Here too, Jacob exhibits tremendous strength, even in weakness. After some time, his opponent manages to dislocate Jacob’s hip—yet even with the excruciating pain of that injury, Jacob does not let go. The unearthly being with whom Jacob wrestles cannot break free.
And once again, when down and out, Jacob schemes a way to come out ahead. He may never walk right again, but by golly he’s going to ensure something good comes of this. A blessing is offered. A new name—a new life—is given. And Jacob and his family will never be the same.
That’s the way it always is when we wrestle with God. Wrestling with God always—always—leaves a mark. But it also brings about blessings and life we cannot conceive of.
You Should See the Other Guy
Even though it’s not recorded in the Bible, I imagine when Jacob and Esau finally meet again, once the tension is broken and tears begin to dry up at last; when Esau finally gets a good look at Jacob, he asks him: “What on earth happened to you?” And Jacob—in that Hollywood way that surrounds so much of his life—he almost has to respond: “You should see the other guy.”
I watch people, and I listen to stories; and there are so many around us right now who are just barely hanging on. Maybe we’ve gotten the raw end of the deal over and over again in life; or maybe we (like Jacob) just can’t stop sabotaging ourselves. Most of us who struggle have experienced a fair share of both. We’re down and out. We feel weak. Empty. Afraid. Ashamed.
One way or another we’ve been painted into this corner of existence and we just can’t find another way. Maybe we too are in the middle of a dark night. Maybe we too have (ourselves) been darkened by the long shadows of the valley of the shadow of death.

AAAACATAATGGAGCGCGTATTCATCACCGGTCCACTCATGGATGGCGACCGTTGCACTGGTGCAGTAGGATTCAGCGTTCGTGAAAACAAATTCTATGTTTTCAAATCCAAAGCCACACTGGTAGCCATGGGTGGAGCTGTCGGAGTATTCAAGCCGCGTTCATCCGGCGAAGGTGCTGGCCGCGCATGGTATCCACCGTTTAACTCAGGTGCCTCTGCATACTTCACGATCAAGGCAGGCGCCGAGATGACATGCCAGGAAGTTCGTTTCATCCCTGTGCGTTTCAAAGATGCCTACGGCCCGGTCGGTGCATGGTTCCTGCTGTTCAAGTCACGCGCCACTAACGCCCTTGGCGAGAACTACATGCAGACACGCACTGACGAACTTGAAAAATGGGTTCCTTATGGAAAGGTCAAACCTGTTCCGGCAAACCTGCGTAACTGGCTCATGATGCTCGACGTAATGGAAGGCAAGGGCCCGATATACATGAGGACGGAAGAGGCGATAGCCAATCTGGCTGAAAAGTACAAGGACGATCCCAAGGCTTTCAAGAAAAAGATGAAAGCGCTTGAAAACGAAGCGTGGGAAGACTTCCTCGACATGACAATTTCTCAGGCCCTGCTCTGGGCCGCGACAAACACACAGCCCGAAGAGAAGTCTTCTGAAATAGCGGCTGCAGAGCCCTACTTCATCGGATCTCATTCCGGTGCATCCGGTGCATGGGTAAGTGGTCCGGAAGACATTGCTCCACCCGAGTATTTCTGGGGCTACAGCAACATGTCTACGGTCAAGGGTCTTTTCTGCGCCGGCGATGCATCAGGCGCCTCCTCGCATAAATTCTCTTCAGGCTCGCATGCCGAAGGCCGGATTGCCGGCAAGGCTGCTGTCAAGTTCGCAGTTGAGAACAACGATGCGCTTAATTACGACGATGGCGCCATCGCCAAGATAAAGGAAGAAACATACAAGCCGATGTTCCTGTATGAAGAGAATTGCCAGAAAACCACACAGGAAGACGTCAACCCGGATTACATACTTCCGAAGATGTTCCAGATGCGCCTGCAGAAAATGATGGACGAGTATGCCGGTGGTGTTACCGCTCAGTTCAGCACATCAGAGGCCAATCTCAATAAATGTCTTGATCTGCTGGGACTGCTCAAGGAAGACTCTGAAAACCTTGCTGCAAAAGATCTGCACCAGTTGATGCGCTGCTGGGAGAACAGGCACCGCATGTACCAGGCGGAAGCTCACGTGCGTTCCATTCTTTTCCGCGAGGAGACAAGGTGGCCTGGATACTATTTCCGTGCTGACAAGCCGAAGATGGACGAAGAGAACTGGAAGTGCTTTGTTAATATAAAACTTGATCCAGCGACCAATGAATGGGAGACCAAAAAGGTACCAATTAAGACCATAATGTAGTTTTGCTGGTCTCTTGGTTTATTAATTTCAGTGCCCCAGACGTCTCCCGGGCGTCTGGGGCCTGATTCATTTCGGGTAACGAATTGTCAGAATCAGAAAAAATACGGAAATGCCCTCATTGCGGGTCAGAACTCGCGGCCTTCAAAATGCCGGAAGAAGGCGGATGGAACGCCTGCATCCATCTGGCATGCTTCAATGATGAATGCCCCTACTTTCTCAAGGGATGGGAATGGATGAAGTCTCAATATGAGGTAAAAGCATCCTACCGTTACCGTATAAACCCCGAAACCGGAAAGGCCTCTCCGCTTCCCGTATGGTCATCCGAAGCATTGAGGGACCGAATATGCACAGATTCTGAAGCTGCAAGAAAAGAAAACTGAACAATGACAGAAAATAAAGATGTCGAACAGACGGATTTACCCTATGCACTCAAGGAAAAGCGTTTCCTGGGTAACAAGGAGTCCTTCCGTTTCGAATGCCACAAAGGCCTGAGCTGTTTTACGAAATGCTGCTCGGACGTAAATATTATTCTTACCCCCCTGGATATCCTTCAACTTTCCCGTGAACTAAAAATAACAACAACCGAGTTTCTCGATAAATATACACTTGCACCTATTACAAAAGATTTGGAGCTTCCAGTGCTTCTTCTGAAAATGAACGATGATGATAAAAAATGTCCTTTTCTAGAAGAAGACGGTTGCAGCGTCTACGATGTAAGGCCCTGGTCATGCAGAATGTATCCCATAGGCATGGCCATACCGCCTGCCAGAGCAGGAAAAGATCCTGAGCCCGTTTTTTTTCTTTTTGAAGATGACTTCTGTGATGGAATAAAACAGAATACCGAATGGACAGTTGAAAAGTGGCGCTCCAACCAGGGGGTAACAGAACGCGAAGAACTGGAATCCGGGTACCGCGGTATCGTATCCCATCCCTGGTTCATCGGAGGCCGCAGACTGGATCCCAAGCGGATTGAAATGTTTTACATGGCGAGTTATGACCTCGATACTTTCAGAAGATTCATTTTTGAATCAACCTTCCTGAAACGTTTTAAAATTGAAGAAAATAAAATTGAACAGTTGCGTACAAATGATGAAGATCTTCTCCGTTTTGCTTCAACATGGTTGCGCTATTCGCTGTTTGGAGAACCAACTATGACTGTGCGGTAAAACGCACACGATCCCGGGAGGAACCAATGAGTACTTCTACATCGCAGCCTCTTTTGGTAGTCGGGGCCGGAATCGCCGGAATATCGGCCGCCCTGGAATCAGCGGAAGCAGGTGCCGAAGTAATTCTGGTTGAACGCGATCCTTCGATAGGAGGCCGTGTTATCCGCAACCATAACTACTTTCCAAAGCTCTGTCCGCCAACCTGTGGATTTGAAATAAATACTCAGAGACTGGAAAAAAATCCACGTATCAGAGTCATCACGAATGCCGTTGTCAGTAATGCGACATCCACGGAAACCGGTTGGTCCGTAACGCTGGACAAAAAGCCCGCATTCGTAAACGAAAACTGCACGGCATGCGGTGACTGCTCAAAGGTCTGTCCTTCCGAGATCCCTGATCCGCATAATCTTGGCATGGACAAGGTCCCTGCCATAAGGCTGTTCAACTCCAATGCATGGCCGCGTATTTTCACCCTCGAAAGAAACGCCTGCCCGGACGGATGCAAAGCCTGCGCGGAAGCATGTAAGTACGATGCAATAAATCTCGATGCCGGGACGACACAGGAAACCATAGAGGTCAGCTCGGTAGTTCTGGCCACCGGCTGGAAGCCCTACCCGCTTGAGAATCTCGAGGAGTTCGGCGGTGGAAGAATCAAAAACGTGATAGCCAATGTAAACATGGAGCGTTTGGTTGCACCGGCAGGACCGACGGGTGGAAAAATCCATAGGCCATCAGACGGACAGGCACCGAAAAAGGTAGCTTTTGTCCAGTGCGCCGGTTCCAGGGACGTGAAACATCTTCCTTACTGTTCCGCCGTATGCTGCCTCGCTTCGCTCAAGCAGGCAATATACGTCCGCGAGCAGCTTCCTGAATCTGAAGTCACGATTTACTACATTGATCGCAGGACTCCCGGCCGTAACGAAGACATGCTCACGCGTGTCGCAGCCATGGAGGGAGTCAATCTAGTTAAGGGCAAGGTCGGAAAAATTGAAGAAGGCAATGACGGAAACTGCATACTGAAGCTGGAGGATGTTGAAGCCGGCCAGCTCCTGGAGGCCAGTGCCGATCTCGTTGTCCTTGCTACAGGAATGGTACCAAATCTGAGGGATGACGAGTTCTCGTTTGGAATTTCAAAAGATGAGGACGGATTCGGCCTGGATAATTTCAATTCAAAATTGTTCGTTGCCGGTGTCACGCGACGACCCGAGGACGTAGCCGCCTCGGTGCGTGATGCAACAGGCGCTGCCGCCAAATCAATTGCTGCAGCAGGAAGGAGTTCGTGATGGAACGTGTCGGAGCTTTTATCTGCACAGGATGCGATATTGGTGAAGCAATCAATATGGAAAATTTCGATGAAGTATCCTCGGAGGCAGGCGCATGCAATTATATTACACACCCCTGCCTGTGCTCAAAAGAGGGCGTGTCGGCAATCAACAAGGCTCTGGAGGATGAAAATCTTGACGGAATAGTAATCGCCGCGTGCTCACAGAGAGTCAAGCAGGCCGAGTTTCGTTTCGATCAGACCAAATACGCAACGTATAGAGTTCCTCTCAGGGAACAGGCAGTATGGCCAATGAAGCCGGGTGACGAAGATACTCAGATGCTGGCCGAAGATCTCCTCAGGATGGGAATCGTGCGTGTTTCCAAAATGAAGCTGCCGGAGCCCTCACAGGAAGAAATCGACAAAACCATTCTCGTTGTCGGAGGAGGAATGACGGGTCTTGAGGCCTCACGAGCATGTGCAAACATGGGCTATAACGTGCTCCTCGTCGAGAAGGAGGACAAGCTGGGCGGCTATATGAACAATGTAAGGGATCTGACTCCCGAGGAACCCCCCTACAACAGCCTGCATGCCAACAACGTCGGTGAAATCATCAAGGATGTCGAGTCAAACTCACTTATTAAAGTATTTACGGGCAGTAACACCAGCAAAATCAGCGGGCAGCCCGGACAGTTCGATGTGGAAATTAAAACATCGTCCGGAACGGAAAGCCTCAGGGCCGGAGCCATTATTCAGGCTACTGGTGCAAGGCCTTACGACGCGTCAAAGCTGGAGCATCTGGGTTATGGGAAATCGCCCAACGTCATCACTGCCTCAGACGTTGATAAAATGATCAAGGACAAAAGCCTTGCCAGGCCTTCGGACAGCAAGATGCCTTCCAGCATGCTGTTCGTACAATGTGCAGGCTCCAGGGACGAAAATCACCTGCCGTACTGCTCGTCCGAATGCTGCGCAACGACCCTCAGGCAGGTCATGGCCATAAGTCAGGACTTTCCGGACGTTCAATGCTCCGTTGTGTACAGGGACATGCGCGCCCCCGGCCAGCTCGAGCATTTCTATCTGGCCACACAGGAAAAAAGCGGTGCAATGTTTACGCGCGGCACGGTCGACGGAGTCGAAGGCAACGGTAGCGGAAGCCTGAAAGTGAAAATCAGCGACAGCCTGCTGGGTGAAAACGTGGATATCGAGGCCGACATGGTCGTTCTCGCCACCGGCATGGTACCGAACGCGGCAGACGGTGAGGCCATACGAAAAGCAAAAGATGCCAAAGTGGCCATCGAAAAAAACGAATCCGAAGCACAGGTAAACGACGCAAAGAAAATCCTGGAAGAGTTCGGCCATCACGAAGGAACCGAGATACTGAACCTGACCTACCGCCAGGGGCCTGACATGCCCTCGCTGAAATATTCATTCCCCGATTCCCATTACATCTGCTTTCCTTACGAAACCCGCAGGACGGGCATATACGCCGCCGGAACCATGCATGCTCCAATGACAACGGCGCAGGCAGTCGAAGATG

Sometimes, in these moments, when God comes to us, he seems like one more adversary. We’ve been kicked and beaten down so often that we instinctually swing and kick back when God grabs our arm to tend our wounds. We don’t know who we’re fighting or why we’re fighting—only that life has always been a fight.
Sometimes, in these moments, the ones we fight the hardest are the ones who love us the most.
A Better Man?
You know, one of the things I find interesting here is that if we just pulled our scripture reading out of context and showed it to the average, unfamiliar person, I don’t believe they would think Jacob was any better off at the end. He got the crap beaten out of him and he will now walk with a limp for the rest of his life, and all for what? A nickname and some kind words?
Of course, those of us familiar with these stories know the rest of the story, as the late great Paul Harvey would say. Jacob receives much more than a blessing and a nickname—he receives a destiny, and it’s one that Jacob successfully lives into.
This, I believe, is the moment where Jacob truly becomes a believer in God. This is the moment when the faith of his parents becomes his own, when the God he has worshipped becomes the God he trusts.
Even all these years later, this is still the way that many come to faith.
They find themselves down and out—just barely hanging on.
Some sort of someone emerges out of the shadows—perhaps even getting attacked themselves in the process—yet they also won’t give up: they love too much.
In the face of fear and shame is spoken the resurrection message of love and life, of blessing and destiny where none could have even been imagined.
A new day then dawns as yet another believer limps into the light, forever changed by this encounter with our persistent and transforming God.
Does Jacob end up better off? Oh yes! And so are we who follow in the way of God’s Son, Jesus Christ.
There was a day—many years ago—when Jesus was himself just barely hanging on. He was barely hanging onto life as he was most certainly hanging on a cross.
“Father, forgive them, for they do not know what they are doing”—that is what he said, both about those present, and (I believe) about you and me (Lk 23:34). We too have been hopelessly deceived into sin, unable to break free from the bonds of death and the destruction around us.
But our God makes a way where there is no way—Jesus proves to be the key that opens every door—and we (even sinful, violent, selfish, lazy we) have the chance to emerge into the bright dawn of the new day of God’s Kingdom.
To God be the glory. Amen.